Two panels showing the same cross-section view of a tumor.
Left: the slide-DNA-seq method finds genomic differences between cells while preserving their location in the tissue. Right: the same tissue is visualized under the microscope. Image credit: Buenrostro and Chen Labs.

Within complex tissues such as cancer tumors, individual cells can vary widely from each other. Internally, cancer cells can develop unique DNA mutations and genomic changes, potentially leading to drug resistance, metastasis, or relapse. Externally, the cells’ specific locations within the tissue also matter, since the local structure of a tumor and its surrounding tissues can affect cell state and drug permeability.

To measure both genetic and local factors at the same time, researchers from Harvard University’s Department of Stem Cell and Regenerative Biology (HSCRB) and the Broad Institute of MIT and Harvard developed a new technique of spatially resolved DNA sequencing, called “slide-DNA-seq.” When further combined with spatially resolved gene expression analysis, the technology gives researchers a better understanding of cancer progression and potential treatment.

The researchers’ findings are published in the journal Nature.

The slide-DNA-seq approach involves analyzing slices of intact tissue, where each cell is kept in its original location — as opposed to conventional sequencing techniques, where cells are dissociated before DNA extraction. The researchers used microbeads, each tagged with a unique spatial barcode, to capture DNA from the tissue. “Each bead is about the size of a cell. Together, they are like individual pixels on a camera which takes snapshots of genomic alterations within each cell in the tissue,” said co-corresponding author Fei Chen, who is an assistant professor in HSCRB and core institute member at the Broad Institute.

After measuring genomic changes, the researchers applied a related RNA-based Slide-seq method that Chen and collaborators developed in 2019, which uses gene expression profiles to identify and map the locations of cell types and subtypes within a tissue slice. “We can use the same barcoded beads to capture the transcriptome from each cell, and combine these two measurements into a multi-modal image,” Chen said. In other words, the researchers could see changes in both the cells’ DNA and gene expression within the context of tissues.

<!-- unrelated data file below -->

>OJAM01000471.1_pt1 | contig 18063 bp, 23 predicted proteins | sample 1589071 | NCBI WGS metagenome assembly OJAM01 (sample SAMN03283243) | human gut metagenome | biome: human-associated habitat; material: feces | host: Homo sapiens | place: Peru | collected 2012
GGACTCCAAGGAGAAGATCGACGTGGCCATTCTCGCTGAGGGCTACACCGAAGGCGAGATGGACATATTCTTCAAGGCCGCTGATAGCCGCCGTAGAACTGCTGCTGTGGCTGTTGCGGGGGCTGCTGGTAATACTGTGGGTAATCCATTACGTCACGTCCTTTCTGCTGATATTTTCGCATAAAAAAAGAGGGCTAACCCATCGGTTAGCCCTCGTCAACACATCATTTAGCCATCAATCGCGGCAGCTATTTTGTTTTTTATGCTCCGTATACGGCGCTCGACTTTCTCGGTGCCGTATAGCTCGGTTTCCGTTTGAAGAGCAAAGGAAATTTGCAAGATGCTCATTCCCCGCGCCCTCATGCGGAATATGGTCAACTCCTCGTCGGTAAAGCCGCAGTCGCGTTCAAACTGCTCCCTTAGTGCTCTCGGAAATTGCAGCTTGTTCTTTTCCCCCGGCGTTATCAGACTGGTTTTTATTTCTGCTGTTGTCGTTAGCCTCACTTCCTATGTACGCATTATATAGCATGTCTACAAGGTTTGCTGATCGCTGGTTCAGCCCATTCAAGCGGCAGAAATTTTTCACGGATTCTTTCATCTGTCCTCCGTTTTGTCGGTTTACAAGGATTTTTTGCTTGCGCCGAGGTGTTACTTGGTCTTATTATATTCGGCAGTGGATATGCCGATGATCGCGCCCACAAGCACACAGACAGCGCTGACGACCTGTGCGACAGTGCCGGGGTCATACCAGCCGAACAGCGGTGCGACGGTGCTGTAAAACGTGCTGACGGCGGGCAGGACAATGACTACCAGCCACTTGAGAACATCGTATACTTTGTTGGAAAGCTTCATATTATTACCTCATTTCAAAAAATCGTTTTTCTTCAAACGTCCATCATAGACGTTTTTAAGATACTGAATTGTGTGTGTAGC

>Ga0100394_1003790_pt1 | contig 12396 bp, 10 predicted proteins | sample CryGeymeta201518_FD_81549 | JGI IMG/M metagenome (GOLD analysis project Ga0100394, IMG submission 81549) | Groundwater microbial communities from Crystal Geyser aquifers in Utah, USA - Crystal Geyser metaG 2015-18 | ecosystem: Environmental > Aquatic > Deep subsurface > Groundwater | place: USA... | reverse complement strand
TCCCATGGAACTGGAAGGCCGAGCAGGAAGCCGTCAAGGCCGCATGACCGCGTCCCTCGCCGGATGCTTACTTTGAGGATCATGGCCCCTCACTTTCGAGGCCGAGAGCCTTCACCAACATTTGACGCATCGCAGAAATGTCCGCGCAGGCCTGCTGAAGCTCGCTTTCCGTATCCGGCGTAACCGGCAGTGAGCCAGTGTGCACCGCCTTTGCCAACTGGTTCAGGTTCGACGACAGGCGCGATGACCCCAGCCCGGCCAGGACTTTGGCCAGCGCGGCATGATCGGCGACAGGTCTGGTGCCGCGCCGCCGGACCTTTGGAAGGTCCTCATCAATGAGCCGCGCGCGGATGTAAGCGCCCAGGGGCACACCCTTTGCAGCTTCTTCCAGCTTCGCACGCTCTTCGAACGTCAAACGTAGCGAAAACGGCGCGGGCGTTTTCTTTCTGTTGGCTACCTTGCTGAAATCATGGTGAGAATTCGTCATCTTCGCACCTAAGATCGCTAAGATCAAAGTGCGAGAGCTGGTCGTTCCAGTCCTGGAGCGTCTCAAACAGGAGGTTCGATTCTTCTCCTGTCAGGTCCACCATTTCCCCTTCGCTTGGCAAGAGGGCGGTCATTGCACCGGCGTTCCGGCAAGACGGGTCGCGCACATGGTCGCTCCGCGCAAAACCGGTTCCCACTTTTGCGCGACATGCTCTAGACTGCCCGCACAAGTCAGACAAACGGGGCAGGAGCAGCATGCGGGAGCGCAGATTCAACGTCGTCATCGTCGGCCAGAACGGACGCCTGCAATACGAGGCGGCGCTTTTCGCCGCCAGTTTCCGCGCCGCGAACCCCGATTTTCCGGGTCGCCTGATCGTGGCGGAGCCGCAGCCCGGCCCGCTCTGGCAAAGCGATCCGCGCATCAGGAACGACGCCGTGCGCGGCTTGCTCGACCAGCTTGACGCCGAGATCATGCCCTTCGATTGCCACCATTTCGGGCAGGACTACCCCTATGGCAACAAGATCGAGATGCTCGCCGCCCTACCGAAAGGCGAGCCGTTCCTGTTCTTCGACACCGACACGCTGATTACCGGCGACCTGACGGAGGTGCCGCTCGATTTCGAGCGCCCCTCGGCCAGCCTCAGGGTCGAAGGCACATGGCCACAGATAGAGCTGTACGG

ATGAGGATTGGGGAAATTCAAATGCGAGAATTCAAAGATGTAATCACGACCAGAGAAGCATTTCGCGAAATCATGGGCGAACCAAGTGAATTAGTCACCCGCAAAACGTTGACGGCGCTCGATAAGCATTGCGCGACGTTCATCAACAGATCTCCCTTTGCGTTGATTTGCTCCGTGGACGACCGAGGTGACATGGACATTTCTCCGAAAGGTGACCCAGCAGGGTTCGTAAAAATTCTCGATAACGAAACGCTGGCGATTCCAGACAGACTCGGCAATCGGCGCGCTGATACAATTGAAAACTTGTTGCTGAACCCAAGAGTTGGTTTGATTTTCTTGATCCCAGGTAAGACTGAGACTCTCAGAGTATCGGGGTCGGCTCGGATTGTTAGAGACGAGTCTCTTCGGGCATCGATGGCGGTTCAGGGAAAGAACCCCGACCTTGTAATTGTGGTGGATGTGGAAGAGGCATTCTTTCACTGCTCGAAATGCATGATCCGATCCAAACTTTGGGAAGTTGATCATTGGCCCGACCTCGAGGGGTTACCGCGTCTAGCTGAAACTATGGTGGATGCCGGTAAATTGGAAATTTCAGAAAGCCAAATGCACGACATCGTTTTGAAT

The researchers tested the combined technique to a mouse model of metastatic cancer, as well as a primary tumor sample from a patient with colorectal cancer. In each tissue, the researchers were able to identify subpopulations of cancer cells in distinct regions, corresponding with unique genomic evolutionary paths and gene expression states.

“We applied this to DNA sequencing and cancer, which are hugely important areas of medical research,” said co-corresponding author Jason Buenrostro, who is a HSCRB assistant professor and associate member of the Broad Institute. “However, the technology also opens the door to more broadly measuring DNA molecules within tissues. As such, we imagine future approaches will use this work as a foundation to build tools that measure modifications to DNA as well, i.e., the epigenome.”

In this article

Photo of Jason Buenrostro

Jason Buenrostro, Ph.D.

Alvin and Esta Star Associate Professor of Stem Cell and Regenerative Biology
Photo of Fei Chen

Fei Chen, Ph.D.

Assistant Professor of Stem Cell and Regenerative Biology

This study received funding from the Allen Institute Distinguished Investigator Award, the National Institutes of Health, a National Human Genome Research Institute training grant, the Burroughs Wellcome Fund and the Harvard Quantitative Biology Initiative.

Source article: Zhao, T., Chiang, Z. D., et al. (2021). Spatial genomics enables multi-modal study of clonal heterogeneity in tissues. Nature. DOI: 10.1038/s41586-021-04217-4